When state Sen. Tony Hwang was two years old, his father left his home in Taiwan to come to the United States, settling in Chinatown.
“He sent a paycheck home every month and worked in all varieties of labor,” said Hwang, 53, adding his father has been an inspiration to him. “He set an example of sacrifice and commitment to his family.”
Hwang is running for re-election in the 28th Senate District, which is made up of Fairfield, Easton, Newtown and parts of Weston and Westport. He has been a state senator since 2014.
A Republican, he is running against Democrat Michele Lapine McCabe.
Hwang said America has provided him and his family with many opportunities, and he enjoys being able to give back.
When he was 9, his father brought over the rest of his family to the United States. His family lived in Watertown, N.Y., on a military encampment.
“We were living in a row house in a federal housing project; immigrants who didn’t speak the language,” said Hwang, who now lives in Fairfield.
One day his father invited the entire staff at his school to the housing project.
“He threw a party. He set up a buffet meal and they all came,” Hwang said. “At the party, my dad asked the teachers to challenge my sister and I, which they did. I will forever be grateful to them.”
Hwang said he has “great reverence” for teachers. “In our culture, teachers are revered because they have such a role to shape and impart knowledge and education to us as immigrants.”
He said he would never be able to be where he is “without the help of tremendous, wonderful and kind people that believed in me to help me along the way — that is the crux of public service.”
As a way of giving back, Hwang was a past participant of Upward Bound in Syracuse at Lemoyne College and has visited and supported the Fairfield University’s Upward Bound Program. Upward Bound is a federally funded program for college-bound, low-income high school students.
“The ability to interact and learn from people and be able to represent them is such an incredible joy and gift to me,” he said.
Hwang is co-chairman of the bipartisan Bioscience Technology Caucus, where “we are on the forefront of supporting and promoting bioscience and genomics, which is the coding of DNA,” he said.
Scientists can break down DNA to look at the causes that leads to each illness, Hwang said.
“While it used to take weeks to decode all the combinations of DNA for each individual, we can now take a DNA code and within a day, decode it and research it to look for cures for conditions such as Alzheimer’s, cancer, and autism,” he said.
“We are developing personalized medicine based upon your age, your size, your background, and your medical history,” he said.
Personalized medicine allows scientists to take the “perfect” prescription from a person’s DNA, “so you can get care that is personalized to you,” he said.
There are 25 to 30 incubation laboratories at Connecticut universities, that are starting to do this, he said.
Hwang said it’s important to support small businesses. One way of doing this is to make a personal effort to visit these businesses, according to Hwang.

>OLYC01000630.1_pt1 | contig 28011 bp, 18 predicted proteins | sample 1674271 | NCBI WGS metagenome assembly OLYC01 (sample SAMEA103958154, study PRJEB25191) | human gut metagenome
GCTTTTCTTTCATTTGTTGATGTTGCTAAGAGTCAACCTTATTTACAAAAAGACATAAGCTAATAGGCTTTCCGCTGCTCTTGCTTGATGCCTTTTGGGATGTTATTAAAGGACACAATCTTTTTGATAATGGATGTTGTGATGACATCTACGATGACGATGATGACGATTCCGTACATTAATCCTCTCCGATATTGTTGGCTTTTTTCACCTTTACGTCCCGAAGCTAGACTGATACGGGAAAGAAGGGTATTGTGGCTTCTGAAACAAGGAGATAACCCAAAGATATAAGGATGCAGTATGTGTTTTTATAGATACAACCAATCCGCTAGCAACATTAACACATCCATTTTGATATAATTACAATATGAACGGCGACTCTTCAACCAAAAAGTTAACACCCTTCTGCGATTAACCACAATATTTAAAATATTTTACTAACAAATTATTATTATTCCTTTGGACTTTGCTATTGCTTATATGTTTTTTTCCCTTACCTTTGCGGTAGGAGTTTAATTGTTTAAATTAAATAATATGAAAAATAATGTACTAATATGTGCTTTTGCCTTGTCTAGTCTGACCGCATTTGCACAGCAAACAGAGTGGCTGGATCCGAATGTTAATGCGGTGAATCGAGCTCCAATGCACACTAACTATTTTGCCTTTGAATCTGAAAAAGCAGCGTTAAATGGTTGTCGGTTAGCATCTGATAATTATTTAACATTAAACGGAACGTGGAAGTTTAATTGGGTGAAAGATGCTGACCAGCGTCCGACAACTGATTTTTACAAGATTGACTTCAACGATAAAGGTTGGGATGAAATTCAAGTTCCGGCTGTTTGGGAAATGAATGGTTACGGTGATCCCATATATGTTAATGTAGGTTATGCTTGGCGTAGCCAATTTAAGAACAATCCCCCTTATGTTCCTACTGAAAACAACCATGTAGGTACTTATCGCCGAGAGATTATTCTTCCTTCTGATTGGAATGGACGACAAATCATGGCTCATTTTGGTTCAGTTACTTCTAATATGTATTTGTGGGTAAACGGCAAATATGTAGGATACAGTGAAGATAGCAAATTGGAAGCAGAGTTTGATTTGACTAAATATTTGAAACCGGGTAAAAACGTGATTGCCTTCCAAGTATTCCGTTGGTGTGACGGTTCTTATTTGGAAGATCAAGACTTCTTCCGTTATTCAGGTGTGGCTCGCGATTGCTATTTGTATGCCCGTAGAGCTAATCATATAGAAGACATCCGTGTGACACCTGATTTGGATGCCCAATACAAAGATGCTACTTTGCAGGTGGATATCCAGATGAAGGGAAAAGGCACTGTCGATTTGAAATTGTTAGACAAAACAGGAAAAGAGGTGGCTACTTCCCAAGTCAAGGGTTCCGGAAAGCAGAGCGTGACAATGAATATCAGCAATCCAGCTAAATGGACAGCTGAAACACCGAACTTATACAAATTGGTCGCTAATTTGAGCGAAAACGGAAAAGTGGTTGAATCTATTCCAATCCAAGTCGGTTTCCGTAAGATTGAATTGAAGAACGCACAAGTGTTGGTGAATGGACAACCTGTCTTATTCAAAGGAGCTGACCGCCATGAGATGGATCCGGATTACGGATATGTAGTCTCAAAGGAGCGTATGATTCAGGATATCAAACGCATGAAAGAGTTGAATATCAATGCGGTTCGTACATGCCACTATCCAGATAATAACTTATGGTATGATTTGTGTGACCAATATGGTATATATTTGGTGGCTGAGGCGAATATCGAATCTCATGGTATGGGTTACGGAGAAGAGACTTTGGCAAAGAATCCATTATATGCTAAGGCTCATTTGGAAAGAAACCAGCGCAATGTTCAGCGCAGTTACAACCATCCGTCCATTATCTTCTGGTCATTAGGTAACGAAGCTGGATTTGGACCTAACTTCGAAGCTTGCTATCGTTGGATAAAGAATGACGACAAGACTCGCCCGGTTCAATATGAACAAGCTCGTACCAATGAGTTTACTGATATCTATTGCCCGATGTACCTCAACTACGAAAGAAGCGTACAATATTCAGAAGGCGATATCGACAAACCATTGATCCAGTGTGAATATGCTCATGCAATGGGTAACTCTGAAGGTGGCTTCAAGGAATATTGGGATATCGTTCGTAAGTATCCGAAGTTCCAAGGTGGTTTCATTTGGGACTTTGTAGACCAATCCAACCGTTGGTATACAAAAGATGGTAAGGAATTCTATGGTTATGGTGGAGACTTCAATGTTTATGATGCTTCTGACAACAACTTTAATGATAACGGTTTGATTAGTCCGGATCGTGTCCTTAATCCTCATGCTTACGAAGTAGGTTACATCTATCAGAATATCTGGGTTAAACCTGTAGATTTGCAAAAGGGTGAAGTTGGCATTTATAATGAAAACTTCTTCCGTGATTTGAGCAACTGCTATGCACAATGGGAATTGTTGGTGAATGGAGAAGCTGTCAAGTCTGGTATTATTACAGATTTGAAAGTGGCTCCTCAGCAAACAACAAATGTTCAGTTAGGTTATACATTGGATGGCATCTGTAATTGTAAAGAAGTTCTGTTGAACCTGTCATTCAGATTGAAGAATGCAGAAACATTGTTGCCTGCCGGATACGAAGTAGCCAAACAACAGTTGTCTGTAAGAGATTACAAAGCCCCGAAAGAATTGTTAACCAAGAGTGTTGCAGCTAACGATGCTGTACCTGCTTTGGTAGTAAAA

“I like to understand what their needs and concerns are, what they are doing to compete, and how can we partner with them and help them,” he said.
Small, local businesses Hwang has visited include Sport Hill and Silverman’s farms in Easton.
The “big picture” is creating an organic, sustainable ecosystem in which businesses “will prosper and grow and feel Connecticut is a place where they can set down their roots and make long-term plans to succeed and thrive,” he said.
Hwang compared managing a business to managing a household.
“It’s no different than what we would do in our own households,” he said. “Let’s take a look at our spending priorities, just as households do sitting over the dinner table.”
He said if businesses don’t have financial accountability, are not able to manage their resources, and can’t save and plan, “then they won’t have the foundation for the other initiatives and privileges and perks that we so enjoy.”
According to Hwang, Connecticut “has not managed our finances and tax dollars in a respectful and diligent manner.”
“Connecticut is in essence running on a credit card and borrowing mentality that is truly unsustainable,” he said. “It’s all about common sense. Just spend what you can afford, and save for the future.”
Hwang said he was responsible for proposing a bill that has changed threatening statues made to schools.
Every time shooting threats happen in schools, it causes trauma and “incredible” municipal costs, Hwang said.
Before this bill became a law in 2016, if someone made a threat to a school, it was treated as a “simple threat in the second degree — it was a misdemeanor,” Hwang said.
“We changed the law so if make a threat against our schools, it is now a Class D Felony with prison time.”
He said anyone who may think making a threat to a school is a joking matter and a prank should know that it’s not. “We want to raise the awareness that nowhere and at no time was this acceptable,” he said.
“I’m very proud of the things I have done as a legislator and a leader in the legislative process,” Hwang said.